When deciding whether a report must be made, there are 2 questions that a regulated advisor must ask themselves:

  • Did the information come to me in the course of an activity falling within the regulated sector? (Note that it is not the individual or firm which falls within this test, but the activity), and
  • Do I have knowledge or suspicion of money laundering by another person?

For lawyers, they will be in the ‘regulated sector’ when, and only when, engaged in an activity which involves planning or executing a financial or real property transaction.  (So a lawyer in general practice might move into and out of the ‘regulated sector’ numerous times in the course of a typical day’s work.)  This means that if you engage a lawyer to advise you on bribery law, or to investigate a fraud, or act on a dispute, the lawyer does not need to confidentially report to SOCA if he or she did come across money laundering.

For a firm of accountants, the position is different.

This is because  “The provision to other persons of accountancy services by a firm or sole practitioner who by way of business provides such services to other persons”  is within the ambit of POCA.   So if your auditor comes across money laundering, or your tax advisor comes across tax evasion (not tax avoidance – which is not a crime), they are likely to have to make that confidential report to SOCA.

Some boutique firms providing forensic accounting as part of their consulting and compliance services, who may have accountants on their staff but do not carry-out routine accounting work  – such as my firm, Forensic Risk Alliance – are not in the regulated sector, and are not subject to routine reporting obligations under POCA.  That means that clients’ affairs are kept as confidential as possible.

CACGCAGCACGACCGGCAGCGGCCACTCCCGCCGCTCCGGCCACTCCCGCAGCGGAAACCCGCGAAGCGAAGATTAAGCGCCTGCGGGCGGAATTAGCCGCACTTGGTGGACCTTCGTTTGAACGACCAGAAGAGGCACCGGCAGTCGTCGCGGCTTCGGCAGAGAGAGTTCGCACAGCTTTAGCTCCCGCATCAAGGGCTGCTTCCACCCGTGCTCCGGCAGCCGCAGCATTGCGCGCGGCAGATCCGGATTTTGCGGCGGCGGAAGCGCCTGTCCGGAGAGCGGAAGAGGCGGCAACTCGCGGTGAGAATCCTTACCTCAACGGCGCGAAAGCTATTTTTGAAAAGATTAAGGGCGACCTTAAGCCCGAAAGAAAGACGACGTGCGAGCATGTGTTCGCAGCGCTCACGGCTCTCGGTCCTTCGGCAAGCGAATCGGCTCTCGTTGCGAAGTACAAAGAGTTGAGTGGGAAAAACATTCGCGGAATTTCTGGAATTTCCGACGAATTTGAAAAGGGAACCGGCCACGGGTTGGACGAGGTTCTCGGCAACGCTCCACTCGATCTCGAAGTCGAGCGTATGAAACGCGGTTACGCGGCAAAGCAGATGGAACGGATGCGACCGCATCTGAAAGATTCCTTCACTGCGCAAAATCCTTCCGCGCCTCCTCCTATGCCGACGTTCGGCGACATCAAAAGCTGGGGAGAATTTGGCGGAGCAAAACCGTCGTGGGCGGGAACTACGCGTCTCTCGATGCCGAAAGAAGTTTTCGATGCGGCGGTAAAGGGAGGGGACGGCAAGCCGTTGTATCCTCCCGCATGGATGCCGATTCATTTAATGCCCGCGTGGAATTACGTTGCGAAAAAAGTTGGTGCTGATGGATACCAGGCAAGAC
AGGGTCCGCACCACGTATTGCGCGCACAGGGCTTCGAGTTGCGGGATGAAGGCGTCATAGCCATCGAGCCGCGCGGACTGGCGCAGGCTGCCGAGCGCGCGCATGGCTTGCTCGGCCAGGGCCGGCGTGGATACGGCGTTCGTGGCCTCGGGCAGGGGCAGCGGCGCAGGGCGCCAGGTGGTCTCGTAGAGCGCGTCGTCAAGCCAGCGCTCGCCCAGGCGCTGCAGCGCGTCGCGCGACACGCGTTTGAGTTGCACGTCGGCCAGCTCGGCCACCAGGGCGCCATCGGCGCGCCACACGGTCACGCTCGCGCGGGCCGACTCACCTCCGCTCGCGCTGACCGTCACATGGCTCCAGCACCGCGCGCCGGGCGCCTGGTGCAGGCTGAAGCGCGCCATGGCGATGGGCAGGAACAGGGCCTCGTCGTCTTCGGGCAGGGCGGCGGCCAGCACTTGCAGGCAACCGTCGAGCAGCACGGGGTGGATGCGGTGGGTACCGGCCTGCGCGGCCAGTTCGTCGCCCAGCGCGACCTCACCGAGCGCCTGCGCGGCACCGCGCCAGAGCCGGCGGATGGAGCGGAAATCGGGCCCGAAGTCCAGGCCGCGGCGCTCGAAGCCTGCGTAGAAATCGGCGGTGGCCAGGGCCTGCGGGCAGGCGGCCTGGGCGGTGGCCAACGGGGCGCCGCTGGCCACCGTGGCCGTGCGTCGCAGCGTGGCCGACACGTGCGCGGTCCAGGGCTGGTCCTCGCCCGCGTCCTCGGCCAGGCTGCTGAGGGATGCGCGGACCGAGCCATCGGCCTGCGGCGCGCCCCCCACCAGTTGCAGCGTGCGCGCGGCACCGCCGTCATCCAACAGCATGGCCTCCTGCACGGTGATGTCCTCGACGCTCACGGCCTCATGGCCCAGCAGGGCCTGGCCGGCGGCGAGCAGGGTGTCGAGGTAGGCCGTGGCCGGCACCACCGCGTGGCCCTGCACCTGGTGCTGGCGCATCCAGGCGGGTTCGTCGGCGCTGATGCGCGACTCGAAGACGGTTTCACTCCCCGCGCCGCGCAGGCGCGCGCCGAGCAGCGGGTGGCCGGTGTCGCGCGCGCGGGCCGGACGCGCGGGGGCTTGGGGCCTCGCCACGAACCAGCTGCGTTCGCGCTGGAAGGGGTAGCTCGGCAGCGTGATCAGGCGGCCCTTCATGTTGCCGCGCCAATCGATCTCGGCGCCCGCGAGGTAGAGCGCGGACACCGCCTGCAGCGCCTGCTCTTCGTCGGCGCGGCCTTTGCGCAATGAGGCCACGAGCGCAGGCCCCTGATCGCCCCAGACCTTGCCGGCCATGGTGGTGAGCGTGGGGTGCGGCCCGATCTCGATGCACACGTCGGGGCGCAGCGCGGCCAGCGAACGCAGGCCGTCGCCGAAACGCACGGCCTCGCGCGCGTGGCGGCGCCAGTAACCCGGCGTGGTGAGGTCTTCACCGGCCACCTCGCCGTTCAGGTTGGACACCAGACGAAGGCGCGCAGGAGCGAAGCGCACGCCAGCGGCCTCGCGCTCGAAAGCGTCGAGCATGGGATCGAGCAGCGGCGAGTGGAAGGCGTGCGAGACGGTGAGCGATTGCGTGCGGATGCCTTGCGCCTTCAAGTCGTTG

This is vitally important now that the most minor  facilitation payments come under the money laundering definition, and auditors, accountants, insolvency practitioners, and tax advisors now have an obligation under the POCA to report suspicions of the most trivial offences to the authorities.


Some information about potential money laundering may be obtained under privileged circumstances.  This will routinely apply to legal advisors.  This can also apply to accounting experts or forensic accountants who are engaged by lawyers, but only where the work is performed  in anticipation of, or for the purposes of litigation.  This is unlikely to apply if bribes are discovered during a compliance audit or regulatory review, where many regulated accounting firms decide they will report.

It is therefore crucial that before you embark on a review which might unearth bribes (and therefore money laundering offences) do all you can to ensure your forensic accountants can keep  your information as private as possible, including having instructions and a reporting protocol which puts privilege in place.

Instructing your accountants directly to carry out this work means that confidential Suspicious Activity Reports might need to be made to SOCA – which you do not want to happen!

And as a final point, I’d always recommend using a different forensic accounting firm from your routine auditors to carry out anti-bribery work.  If you do come across transactions which you are concerned about,  you may want to have a conversation with your auditors about why they weren’t spotted previously!  Best to avoid any conflicts at the outset.